ConfD User Community

One question about the disk IO write rate


#1

Hi,
In order to test the confD performance, I edit-config several hundreds XML files to write data to the running datastore.
For the several hundreds XML files, nearly 200 files is written to the running datastore successfully and nearly 400 files will report the error-message.
For the disk IO write rate result, I have a question about it. I think when the edit-config response is OK, the disk IO rate could be higher, and when the edit-config response error-message, the disk IO rate could be lower, but now overrall the diso IO rate is on average, so what is the mechanism for confD to write the datastore?


#2

Hi,

You hint that you observe some issue when doing hundreds of NETCONF edit-configs to the running datastore without giving away any details besides a picture that you don’t describe. Can you describe the issue and picture in detail?

Regarding your question, CDB by default store the entire configuration in RAM as well as on disk. The configuration is persisted (written to disk) in the “WRITE” step of a write transaction. If you have the candidate enabled, it may also be stored on disk.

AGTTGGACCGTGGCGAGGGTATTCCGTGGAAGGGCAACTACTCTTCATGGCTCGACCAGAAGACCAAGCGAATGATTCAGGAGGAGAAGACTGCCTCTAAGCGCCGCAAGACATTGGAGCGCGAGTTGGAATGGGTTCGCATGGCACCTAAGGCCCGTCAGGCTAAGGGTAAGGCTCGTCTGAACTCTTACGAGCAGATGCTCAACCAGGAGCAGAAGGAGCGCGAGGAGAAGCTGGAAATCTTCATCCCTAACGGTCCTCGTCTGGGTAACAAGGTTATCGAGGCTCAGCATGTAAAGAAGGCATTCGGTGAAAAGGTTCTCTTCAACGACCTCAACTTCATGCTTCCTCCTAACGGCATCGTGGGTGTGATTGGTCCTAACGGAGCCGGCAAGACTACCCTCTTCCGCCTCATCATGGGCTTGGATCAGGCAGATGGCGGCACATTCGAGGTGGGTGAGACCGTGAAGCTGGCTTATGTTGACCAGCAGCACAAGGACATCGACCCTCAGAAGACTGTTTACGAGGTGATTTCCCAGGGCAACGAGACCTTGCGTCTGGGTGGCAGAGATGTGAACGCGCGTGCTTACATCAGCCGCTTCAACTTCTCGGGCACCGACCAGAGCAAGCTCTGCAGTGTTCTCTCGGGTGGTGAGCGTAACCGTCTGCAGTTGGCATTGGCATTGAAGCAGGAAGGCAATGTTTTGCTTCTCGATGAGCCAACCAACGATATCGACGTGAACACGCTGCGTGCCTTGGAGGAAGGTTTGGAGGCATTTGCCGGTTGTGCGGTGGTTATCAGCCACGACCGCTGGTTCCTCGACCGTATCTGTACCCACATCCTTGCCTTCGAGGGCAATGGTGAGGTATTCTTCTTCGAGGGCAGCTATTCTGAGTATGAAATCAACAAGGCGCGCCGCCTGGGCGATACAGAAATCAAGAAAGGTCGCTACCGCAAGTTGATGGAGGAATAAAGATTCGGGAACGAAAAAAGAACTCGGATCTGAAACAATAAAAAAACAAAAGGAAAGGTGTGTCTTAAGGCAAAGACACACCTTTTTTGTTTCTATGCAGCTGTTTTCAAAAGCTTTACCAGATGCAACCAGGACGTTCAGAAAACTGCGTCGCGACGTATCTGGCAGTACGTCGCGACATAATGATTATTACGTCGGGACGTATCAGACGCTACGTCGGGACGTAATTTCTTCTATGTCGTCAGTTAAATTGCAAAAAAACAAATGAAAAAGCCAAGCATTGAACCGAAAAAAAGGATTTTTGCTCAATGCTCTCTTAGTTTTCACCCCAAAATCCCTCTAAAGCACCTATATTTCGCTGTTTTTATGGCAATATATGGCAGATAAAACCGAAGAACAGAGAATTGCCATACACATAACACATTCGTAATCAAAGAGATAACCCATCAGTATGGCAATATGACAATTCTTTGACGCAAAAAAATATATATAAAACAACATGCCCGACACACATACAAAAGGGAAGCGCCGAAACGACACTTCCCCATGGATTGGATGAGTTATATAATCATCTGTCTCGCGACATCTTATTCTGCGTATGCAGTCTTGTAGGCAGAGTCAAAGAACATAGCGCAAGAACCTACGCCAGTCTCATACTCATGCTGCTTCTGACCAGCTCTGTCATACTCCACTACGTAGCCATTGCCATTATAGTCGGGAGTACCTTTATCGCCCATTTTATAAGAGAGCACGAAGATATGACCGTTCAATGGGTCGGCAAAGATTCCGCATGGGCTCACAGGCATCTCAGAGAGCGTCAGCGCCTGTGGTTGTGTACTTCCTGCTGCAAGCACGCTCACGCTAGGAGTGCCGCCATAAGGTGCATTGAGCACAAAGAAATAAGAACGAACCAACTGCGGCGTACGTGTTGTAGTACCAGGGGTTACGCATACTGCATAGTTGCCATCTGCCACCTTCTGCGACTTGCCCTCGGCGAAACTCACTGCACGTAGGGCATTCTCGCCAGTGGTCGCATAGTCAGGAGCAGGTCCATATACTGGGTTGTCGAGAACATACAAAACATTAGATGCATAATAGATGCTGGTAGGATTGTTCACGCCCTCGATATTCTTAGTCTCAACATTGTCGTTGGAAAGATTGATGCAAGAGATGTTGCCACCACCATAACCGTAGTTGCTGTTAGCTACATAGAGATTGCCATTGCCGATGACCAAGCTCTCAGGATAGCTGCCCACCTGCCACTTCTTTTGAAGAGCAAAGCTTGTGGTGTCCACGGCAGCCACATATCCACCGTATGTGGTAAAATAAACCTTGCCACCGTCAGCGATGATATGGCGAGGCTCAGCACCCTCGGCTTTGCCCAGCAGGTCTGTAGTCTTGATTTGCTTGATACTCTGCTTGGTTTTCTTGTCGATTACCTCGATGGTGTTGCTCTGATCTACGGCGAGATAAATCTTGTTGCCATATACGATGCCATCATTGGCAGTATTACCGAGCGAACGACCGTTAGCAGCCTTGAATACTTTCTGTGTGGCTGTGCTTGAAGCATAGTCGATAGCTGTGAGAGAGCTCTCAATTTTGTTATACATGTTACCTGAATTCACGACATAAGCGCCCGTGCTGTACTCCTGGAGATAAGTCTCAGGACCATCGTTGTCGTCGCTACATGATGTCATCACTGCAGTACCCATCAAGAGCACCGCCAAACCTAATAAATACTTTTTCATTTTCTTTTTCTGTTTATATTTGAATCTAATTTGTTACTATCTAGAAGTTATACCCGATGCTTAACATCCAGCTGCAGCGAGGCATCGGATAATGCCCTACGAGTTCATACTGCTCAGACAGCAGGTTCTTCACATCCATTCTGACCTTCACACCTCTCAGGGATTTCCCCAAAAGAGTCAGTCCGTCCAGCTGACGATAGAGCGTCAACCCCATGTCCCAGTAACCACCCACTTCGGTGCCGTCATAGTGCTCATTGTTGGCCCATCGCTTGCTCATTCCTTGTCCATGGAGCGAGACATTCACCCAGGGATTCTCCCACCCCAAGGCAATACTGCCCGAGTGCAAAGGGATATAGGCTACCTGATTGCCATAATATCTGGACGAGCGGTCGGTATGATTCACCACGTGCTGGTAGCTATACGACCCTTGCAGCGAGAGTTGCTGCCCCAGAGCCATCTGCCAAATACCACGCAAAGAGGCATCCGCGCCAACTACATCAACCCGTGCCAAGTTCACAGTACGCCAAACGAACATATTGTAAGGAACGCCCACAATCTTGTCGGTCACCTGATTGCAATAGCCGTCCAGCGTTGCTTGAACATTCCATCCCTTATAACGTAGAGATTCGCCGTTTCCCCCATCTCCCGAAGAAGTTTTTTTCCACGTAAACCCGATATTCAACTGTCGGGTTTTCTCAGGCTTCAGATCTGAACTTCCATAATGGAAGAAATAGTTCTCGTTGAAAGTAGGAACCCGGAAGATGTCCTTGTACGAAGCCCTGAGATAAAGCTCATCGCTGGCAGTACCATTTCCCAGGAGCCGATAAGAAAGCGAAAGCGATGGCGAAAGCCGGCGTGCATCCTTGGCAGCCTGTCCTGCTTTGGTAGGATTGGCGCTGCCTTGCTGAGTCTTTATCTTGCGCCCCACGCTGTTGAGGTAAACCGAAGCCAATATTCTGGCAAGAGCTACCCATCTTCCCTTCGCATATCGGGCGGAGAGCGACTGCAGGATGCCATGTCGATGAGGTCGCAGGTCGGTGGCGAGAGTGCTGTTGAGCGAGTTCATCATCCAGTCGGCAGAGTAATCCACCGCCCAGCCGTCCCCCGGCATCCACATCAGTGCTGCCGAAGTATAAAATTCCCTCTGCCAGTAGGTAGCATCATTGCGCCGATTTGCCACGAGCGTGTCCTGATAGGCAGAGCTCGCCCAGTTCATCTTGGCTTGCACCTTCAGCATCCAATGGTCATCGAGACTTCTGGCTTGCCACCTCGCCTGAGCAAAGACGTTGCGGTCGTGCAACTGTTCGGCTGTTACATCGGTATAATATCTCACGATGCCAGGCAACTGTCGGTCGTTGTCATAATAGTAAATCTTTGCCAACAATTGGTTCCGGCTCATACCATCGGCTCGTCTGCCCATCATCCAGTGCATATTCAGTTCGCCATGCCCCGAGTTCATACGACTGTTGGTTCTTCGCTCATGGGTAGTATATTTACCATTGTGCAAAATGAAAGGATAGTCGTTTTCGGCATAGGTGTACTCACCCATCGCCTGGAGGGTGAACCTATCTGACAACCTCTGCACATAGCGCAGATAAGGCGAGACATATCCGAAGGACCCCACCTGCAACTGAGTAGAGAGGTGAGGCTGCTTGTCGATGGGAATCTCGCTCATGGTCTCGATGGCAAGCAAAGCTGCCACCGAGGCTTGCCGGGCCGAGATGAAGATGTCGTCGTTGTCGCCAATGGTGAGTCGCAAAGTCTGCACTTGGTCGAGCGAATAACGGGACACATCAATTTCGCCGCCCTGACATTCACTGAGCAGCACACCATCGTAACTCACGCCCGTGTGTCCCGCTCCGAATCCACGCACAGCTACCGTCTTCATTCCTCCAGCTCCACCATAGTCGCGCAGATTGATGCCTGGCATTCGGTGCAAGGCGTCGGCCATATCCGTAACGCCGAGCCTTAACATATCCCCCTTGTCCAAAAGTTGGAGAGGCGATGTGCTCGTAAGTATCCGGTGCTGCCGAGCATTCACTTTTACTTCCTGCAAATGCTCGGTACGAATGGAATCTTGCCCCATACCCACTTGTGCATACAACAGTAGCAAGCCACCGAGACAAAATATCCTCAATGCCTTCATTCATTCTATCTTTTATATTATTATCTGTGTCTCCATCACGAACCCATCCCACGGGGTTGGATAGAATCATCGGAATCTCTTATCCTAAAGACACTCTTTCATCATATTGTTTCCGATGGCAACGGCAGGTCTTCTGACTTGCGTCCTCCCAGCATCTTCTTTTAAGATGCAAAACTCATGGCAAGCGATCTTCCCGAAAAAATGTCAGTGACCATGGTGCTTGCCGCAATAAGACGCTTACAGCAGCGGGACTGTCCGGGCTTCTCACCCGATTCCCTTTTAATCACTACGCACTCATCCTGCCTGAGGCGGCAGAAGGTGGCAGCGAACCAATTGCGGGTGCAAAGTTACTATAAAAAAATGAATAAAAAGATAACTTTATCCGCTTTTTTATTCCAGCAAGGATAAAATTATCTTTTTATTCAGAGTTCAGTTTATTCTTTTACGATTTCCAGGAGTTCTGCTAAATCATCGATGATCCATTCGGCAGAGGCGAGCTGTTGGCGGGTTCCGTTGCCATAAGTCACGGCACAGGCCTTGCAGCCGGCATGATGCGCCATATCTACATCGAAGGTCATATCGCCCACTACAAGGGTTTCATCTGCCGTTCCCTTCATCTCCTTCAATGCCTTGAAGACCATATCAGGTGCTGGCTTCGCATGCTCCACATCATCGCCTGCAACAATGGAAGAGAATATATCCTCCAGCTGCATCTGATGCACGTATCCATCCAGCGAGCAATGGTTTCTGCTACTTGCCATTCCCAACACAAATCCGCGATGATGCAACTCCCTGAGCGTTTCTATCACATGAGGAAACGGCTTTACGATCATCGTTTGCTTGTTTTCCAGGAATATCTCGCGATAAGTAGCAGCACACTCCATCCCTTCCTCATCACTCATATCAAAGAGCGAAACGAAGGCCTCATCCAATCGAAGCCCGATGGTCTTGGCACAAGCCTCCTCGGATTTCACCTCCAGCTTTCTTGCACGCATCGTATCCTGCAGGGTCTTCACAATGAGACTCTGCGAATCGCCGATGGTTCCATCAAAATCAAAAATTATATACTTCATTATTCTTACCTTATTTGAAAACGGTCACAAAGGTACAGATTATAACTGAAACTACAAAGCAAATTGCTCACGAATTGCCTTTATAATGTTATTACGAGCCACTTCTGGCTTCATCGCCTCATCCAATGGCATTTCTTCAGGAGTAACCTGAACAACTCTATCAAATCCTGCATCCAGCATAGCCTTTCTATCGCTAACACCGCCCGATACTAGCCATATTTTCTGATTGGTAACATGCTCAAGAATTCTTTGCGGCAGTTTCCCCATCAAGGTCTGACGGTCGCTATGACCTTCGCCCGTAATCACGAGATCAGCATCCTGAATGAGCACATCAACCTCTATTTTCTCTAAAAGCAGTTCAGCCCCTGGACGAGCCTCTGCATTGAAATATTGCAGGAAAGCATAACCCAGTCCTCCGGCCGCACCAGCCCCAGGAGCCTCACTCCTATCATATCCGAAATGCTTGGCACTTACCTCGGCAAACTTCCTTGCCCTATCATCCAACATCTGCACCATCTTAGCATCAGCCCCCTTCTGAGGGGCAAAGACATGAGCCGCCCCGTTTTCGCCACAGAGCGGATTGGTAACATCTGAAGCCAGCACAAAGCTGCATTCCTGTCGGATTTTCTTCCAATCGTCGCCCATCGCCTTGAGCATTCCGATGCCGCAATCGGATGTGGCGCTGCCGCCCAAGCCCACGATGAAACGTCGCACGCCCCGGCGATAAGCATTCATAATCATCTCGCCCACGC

Here’s an example of the phases of a successful transaction to the running datastore (e.g. a NETCONF edit-config with target running):

                  +-------+
                  | START |
                  +-------+
                      | 
                      |
                      v
                  +------+           
                  | READ |
                  +------+
                      |
                      | trans lock
                      v
                 +----------+